Sanctions News Round Up

August 31, 2017

NYDFS: Pakistani Bank’s OFAC Program Included Improper Inclusion of SDN’s on the Bank’s ‘Good Guy’ List

On August 24, 2017, the New York Department of Financial Services (NYDFS) – NY State’s financial regulator – announced it is seeking up to $630 million in penalties from Habib Bank for “serious deficiencies” in its AML and OFAC compliance programs. The deficiencies, identified in the “Statement of Charges”, span more than a decade. Among other things, the regulator’s investigation determined that transactions went un-reviewed because of the improper inclusion of certain individuals and transactions on the Bank’s so-called ‘good-guy’ list. Such improper inclusions comprised prohibited persons and entities identified on OFAC’s SDN List corresponding to:

  • a transaction that involved the leader of a Pakistani terrorist group;
  • a transaction that involved a known international arms dealer;
  • an individual on the Specially Designated Global Terrorist list;
  • the former Deputy Prime Minister of Iraq under Saddam Hussein; and
  • a transaction involving an Iranian oil tanker.

In a letter posted on its website, the bank says that it plans to fight the allegations and close its NYC branch.

Singapore Oilfield Services Company Pays OFAC $415,350 to Settles Potential Civil Liability for Apparent Violations of the Iranian Sanctions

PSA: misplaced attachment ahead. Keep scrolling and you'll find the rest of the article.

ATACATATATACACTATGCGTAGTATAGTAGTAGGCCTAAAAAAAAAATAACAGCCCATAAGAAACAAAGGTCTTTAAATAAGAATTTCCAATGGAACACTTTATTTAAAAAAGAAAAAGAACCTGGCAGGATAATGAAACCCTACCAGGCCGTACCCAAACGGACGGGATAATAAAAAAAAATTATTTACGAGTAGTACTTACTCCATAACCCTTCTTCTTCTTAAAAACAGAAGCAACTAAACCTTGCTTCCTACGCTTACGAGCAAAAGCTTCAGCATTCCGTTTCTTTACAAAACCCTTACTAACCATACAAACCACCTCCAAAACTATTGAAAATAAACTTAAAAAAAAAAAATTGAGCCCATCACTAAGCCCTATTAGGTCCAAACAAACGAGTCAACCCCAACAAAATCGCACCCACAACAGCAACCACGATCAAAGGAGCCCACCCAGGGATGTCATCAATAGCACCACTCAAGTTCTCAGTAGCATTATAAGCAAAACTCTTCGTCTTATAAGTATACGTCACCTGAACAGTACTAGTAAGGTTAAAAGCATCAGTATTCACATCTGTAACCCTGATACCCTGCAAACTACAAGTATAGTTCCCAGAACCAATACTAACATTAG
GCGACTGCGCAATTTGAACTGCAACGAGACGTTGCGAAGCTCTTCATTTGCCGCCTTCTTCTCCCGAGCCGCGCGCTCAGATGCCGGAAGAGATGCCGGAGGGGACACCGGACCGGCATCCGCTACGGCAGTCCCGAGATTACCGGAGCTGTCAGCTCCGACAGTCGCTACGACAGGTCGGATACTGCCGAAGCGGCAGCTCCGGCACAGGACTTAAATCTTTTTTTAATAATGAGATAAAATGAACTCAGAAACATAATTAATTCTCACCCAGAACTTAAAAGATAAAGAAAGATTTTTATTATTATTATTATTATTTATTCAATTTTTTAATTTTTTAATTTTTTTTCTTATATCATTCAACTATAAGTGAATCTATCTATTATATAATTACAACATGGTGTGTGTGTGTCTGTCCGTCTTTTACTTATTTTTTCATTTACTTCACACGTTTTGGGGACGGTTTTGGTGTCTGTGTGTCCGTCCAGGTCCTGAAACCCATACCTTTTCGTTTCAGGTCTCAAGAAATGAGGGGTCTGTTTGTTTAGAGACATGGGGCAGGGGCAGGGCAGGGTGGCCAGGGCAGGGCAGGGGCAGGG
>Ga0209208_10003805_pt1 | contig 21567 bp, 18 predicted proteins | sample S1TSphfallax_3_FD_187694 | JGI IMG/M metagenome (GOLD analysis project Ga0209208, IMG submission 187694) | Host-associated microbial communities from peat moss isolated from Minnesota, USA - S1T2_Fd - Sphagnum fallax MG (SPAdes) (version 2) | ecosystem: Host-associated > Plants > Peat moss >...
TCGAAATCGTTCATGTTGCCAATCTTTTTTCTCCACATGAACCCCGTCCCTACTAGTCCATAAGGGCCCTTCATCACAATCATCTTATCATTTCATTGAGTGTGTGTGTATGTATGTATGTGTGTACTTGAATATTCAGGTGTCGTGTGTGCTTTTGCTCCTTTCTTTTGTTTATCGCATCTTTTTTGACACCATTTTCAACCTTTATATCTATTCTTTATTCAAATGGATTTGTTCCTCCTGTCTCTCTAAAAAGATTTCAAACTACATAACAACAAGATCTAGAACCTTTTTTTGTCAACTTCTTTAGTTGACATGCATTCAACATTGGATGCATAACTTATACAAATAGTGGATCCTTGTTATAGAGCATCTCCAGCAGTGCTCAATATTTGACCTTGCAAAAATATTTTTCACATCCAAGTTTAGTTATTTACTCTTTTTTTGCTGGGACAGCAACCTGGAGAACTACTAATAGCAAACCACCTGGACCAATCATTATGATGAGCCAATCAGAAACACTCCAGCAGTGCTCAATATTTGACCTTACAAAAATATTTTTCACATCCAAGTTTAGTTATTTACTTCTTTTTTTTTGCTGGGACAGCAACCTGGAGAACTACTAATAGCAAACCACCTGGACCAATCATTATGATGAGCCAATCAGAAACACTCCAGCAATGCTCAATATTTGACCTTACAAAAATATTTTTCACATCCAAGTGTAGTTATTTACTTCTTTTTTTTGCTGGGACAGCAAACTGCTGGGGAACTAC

On August 24, 2017, COSL Singapore Ltd, an oilfield services company located in Singapore and a subsidiary of China Oilfield Service Limited, agreed to pay OFAC $415,350 to settle its potential civil liability for 55 apparent violations of the Iranian sanctions. The company, through two subsidiaries, exported or attempted to export 55 orders of oil rig supplies from the U.S. to Singapore and the U.A.E., and then re-exported or attempted to re-export these supplies to four oil rigs located in Iranian waters.

According to OFAC, although some of the purchase order quotations the COSL Singapore procurement specialists received from U.S. vendors included specific language warning that any such goods could not be shipped or re- exported to countries subject to U.S. economic sanctions, specifically including Iran, the company purchased the goods and shipped them to the oil rigs over a period of several years.

The transactional value of the 55 orders was $524,664. COSL did not self-report the violations.

One of the lessons of this case is that foreign companies in high risk sectors, such as off shore services, are well advised to have an OFAC compliance program in place when conducting business in the United States and/or with U.S. companies

New Sanctions on Venezuelan Oil Giant PdVSA– the parent of US-based Citgo– Impose Heavy Compliance Burdens

On August 24, 2017, the U.S. government announced Venezuelan sanctions, impacting oil company Petroleos de Venezuela (PdVSA), and other Venezuelan government entities. The U.S. carved out exemptions for Citgo, a subsidiary of PdVSA with a large U.S. presence, by issuinga general license authorizing all transactions “where the only government of Venezuela entities are Citgo Holding Inc. and any of its subsidiaries.” However, as these latest sanctions are not “list-based,” they place heavy burdens on due diligence programs for companies and financial institutions conducting business with the Venezuelan government and related entities.